Saturday, September 15, 2012

Why SOME people struggle with a vegan diet

Is a vegan diet for everyone?

If consciously crafted, a vegan diet has profound health advantages and allows us to best care for our environment and live in alignment with our innate compassion. So yes, a type of vegan dietary pattern could be ideal for the vast vast majority of humans. And yet, we can't deny that some people (read: the minority) struggle to make a vegan dietary pattern work for them.

Why do SOME people not thrive on a vegan diet? And what can you do about it.

Frankly, this question hasn't been well researched and is poorly understood. But here are a few hypotheses that are worth considering if you or someone you know is not doing well on a vegan diet.

1. Not Enough Calories

One great advantage of a vegan diet is lower calorie density.  People often lose weight when they go vegan. This is super awesome for the majority of people, but not necessarily for relatively-thin, highly-active young people who are also very health conscious. Chances are these people have less appetite-drive and don't absorb calories as well as others. They probably avoid food when they are anxious/stressed and avoid binging on calorie-rich foods. They tend to choose the least calorically dense foods possible because these are healthier - like raw veggies and brown rice.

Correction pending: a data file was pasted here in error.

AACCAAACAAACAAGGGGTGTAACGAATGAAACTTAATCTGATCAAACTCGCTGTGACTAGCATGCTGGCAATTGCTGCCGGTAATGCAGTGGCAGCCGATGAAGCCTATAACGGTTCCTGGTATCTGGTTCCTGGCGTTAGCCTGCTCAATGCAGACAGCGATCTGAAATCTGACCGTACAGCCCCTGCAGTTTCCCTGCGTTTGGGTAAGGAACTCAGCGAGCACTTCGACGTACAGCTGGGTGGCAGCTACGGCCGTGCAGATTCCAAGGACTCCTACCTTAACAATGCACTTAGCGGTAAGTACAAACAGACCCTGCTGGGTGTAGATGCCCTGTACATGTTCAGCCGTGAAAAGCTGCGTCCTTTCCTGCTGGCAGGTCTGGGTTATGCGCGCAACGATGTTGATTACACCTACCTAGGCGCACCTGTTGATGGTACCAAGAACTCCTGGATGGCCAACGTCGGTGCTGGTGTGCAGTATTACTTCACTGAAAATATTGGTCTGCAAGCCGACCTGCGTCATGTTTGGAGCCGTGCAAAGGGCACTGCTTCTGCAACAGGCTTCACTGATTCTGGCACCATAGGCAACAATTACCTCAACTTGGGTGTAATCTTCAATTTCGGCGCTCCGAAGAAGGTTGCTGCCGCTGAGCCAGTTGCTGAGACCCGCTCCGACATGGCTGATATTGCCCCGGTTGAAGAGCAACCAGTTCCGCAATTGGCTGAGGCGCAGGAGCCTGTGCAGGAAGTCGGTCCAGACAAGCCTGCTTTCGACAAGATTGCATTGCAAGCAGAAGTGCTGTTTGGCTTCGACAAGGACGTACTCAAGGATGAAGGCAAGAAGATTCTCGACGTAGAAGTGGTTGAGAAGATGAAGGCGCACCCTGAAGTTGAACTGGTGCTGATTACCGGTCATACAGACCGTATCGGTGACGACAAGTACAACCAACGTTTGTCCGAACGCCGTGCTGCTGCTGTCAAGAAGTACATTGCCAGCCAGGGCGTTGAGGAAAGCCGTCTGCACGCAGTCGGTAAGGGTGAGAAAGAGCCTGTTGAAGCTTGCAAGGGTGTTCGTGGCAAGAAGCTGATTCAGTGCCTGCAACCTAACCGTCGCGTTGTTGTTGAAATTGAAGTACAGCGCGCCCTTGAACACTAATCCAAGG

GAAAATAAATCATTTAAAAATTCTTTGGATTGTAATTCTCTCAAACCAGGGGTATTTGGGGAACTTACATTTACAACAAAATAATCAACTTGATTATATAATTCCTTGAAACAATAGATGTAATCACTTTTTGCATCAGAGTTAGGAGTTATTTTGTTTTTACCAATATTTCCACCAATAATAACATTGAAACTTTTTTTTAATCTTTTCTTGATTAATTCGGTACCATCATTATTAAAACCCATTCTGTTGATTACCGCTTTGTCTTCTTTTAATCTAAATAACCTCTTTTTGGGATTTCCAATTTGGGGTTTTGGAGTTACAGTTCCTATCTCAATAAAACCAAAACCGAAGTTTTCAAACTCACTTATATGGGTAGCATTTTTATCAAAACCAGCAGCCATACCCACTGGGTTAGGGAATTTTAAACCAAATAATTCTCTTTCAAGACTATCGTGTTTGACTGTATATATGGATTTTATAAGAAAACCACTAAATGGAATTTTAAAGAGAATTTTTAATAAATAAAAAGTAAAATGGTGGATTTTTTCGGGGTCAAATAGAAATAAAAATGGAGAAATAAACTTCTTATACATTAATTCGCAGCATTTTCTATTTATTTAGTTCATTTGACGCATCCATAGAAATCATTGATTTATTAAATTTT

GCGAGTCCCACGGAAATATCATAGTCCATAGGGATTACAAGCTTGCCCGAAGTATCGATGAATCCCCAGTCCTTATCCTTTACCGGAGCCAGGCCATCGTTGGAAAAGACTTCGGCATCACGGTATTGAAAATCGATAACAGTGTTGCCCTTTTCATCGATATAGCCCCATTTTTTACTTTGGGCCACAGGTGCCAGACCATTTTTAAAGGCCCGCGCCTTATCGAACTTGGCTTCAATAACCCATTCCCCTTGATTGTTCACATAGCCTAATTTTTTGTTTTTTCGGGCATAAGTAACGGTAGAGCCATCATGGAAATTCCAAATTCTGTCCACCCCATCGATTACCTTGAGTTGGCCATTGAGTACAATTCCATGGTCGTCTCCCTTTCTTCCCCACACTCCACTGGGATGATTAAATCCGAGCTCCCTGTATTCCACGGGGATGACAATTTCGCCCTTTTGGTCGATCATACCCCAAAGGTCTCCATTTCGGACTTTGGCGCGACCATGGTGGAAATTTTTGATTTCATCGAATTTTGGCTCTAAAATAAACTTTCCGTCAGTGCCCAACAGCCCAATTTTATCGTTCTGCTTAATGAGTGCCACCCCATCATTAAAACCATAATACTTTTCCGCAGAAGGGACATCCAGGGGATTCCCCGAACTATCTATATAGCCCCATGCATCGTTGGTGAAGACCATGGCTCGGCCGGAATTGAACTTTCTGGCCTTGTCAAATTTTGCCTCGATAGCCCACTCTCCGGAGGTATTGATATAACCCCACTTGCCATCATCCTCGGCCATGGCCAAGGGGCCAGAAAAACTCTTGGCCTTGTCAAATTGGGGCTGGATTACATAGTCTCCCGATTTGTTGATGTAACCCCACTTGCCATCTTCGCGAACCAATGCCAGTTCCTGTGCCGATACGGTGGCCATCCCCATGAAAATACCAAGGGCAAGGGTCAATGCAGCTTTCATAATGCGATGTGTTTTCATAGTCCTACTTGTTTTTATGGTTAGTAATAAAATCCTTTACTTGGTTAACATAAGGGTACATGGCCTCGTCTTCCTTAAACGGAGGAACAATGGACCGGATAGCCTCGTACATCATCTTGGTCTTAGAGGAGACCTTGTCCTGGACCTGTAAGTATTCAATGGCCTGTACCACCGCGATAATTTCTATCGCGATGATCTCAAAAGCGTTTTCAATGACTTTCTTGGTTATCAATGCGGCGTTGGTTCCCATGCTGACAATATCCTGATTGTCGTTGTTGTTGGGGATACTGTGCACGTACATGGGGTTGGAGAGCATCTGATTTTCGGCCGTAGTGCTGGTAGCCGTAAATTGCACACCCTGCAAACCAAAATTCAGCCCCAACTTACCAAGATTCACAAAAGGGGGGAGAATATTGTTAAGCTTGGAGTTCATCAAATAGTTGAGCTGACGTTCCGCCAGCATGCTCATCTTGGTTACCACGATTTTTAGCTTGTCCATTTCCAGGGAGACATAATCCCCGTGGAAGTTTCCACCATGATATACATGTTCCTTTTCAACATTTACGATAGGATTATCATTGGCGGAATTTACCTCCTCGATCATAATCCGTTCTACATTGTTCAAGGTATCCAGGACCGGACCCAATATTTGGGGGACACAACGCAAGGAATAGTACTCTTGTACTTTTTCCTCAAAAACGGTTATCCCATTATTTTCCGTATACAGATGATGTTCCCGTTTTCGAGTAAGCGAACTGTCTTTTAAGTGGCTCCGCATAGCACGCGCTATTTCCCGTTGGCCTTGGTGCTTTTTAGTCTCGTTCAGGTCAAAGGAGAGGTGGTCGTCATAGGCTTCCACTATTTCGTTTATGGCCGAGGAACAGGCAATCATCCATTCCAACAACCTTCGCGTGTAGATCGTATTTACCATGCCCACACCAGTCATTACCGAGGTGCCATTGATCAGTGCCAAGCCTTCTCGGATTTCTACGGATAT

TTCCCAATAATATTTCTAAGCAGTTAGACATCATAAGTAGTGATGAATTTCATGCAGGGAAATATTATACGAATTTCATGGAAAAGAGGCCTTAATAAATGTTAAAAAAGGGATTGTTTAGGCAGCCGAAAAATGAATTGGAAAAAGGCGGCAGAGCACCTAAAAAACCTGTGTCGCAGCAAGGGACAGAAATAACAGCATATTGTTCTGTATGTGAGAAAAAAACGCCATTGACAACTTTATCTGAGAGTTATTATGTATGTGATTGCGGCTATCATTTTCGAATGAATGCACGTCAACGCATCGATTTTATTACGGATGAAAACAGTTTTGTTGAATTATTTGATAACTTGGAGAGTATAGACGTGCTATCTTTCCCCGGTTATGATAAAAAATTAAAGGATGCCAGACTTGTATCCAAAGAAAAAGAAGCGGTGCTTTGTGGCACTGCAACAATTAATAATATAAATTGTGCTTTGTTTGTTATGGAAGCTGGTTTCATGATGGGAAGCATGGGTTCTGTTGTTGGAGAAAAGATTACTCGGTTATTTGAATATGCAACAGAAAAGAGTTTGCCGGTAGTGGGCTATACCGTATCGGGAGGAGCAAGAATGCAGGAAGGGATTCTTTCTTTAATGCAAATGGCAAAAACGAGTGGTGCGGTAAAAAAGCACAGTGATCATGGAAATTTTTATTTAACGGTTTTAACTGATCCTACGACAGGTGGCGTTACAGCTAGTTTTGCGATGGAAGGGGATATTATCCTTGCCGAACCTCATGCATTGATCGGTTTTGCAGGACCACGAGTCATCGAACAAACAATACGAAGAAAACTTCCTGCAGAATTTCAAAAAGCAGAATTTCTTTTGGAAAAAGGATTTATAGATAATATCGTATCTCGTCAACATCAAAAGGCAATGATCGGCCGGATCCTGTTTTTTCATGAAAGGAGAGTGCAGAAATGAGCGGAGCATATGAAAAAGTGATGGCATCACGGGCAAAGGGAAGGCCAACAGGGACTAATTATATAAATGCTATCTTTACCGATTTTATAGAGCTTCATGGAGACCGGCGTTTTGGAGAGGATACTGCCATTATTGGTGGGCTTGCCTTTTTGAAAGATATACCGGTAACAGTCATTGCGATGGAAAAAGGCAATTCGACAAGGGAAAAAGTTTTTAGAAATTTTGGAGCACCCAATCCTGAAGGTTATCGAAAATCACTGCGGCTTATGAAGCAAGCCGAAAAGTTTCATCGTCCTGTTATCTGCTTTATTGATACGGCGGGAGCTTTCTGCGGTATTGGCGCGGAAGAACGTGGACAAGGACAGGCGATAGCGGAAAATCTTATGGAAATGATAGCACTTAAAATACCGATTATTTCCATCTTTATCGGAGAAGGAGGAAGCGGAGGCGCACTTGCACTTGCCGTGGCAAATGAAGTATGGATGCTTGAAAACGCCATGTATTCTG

For some of these folks, they simply will not always be meeting their caloric/energy needs and they might feel more fatigued then usual overtime. Perhaps this is the brain's way of saying "slow down, there just isn't that much food around to support all this extra activity". They might feel better when they return to eating animal products, simply because they begin eating more calories and have a less restricted diet.

Rather than adding back the animal products, a better solution is do some creative meal planning and figure out ways to add back the missing 500 or so calories. There are lots of ways to do this, from emphasizing fat rich foods (e.g avocado, nuts, seeds, coconut) to making food more dense (e.g. smoothies, dehydrated foods/food bars, nut butters, dried fruit) to even sometimes choosing more processed foods (e.g. white rice) and including more protein-concentrated foods (e.g. seiten).

2. Junk-Food Vegan

On the opposite side of the coin is the junk food vegan that lives off vegan pizza, tofutti, french fries, soda, vegan cupcakes, etc. This we know: just because it's vegan, doesn't mean it's healthy. Believe me, I <3 my vegan junk food on occasion. But the problem here is no different from the standard american diet: you are crowding out the nutritious life-sustaining food and stuffing yourself silly with crap.

3. Social Isolation Syndrome

It amazes me how poorly we appreciate the effects of social isolation. Watch this video to see how physiologically powerful physical and social isolation can be. Being vegan doesn't mean you have to be socially isolated, but for a few it can make them feel more isolated. This is not a recipe for optimum health.